Another month, another plunge in housing.
Hot on the heels of the latest catastrophic homebuilder sentiment print and plunging single-family starts and permits, analysts expected existing home sales to accelerate their recent decline with a 4.9% MoM drop in Julye. They were right in direction but severely wrong in magnitude as existing home sales tumbled tumbled 5.9% MoM in June.
That is the 6h straight month of existing home sales declines - the longest stretch since 2013 - pulling home sales down a stunning 20.2% YoY. From the NAR
"The ongoing sales decline reflects the impact of the mortgage rate peak of 6% in early June," said NAR Chief Economist Lawrence Yun.
"Home sales may soon stabilize since mortgage rates have fallen to near 5%, thereby giving an additional boost of purchasing power to home buyers."
The collapsing housing market means the SAAR is now below the full year pace of 2012 - one decade ago.
Interestingly, despite the broad collapse in the market, properties typically remained on the market for 14 days in July, the same as June and down from 16 days in May and 17 days in July 2021. The 14 days on market are the fewest since NAR began tracking it in May 2011. Eighty-two percent of homes sold in July 2022 were on the market for less than a month.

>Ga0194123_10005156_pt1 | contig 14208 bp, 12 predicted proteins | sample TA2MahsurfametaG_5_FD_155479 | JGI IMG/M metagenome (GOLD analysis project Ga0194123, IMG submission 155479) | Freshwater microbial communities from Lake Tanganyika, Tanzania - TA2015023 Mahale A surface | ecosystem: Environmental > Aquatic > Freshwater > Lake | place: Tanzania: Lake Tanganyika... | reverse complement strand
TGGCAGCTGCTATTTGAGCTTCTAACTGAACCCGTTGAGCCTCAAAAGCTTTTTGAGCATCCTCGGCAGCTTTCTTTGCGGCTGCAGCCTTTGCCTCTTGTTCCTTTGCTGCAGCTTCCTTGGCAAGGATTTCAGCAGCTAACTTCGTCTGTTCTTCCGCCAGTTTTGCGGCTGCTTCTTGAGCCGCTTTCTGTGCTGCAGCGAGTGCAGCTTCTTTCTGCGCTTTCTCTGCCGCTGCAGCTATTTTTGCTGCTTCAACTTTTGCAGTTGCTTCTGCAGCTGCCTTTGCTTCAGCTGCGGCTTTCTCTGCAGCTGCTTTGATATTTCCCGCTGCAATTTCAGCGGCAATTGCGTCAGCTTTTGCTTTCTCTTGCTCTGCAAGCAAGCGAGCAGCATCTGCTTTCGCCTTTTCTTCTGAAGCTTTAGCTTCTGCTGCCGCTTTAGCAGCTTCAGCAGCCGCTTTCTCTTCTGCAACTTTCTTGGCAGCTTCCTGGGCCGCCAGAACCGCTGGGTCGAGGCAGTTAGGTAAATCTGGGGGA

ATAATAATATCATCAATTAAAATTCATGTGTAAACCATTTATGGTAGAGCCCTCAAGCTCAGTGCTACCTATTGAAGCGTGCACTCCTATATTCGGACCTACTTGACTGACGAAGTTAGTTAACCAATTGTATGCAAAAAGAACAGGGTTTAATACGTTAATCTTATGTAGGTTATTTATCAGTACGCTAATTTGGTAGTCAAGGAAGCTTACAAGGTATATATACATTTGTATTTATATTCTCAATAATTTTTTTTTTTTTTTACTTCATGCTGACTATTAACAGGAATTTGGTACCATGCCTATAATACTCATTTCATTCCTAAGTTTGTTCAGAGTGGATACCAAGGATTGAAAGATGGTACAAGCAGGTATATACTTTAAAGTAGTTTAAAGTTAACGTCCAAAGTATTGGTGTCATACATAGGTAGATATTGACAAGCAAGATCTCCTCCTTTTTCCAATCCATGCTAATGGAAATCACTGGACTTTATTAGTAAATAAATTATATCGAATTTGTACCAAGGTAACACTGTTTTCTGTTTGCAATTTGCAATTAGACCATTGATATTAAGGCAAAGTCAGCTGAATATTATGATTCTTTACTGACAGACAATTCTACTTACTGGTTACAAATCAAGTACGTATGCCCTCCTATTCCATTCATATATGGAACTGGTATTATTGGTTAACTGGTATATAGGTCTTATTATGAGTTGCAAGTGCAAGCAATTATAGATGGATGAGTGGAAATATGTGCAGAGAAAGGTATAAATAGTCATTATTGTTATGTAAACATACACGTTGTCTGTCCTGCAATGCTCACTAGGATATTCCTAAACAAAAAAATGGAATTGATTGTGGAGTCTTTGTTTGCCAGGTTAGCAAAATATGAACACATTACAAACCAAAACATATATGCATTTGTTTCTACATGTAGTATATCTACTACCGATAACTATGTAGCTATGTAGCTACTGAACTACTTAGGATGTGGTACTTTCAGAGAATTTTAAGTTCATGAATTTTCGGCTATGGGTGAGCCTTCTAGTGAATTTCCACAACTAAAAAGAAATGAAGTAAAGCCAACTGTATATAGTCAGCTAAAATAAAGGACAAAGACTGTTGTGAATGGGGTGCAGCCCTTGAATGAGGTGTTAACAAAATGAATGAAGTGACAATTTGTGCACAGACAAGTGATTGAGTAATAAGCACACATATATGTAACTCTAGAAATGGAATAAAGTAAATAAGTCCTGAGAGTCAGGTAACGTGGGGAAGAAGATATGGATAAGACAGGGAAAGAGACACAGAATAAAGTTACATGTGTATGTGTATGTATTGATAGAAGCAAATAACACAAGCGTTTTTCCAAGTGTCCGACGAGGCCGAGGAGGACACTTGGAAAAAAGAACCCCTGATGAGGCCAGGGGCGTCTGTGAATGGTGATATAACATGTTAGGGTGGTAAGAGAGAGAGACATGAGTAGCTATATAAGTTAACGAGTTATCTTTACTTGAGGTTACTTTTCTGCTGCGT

In other words, the market is frozen, but inventory remains at record lows!
"We're witnessing a housing recession in terms of declining home sales and home building," Yun said. "However, it's not a recession in home prices. Inventory remains tight and prices continue to rise nationally with nearly 40% of homes still commanding the full list price."
Finally, there is some good news - the number of homes for sale rose for the first time in three years on an annual basis to 1.31 million, up from 1.26 in June and the highest since September. At the current sales pace it would take 3.3 months to sell all the homes on the market, marking the fifth straight rise in months’ supply.
Despite hopes that prices would start to roll over - helping with affordability - the median selling price rose 10.8% from a year earlier to a near-record $403,800. First-time buyers accounted for 29% of US sales last month, up from 30% in May.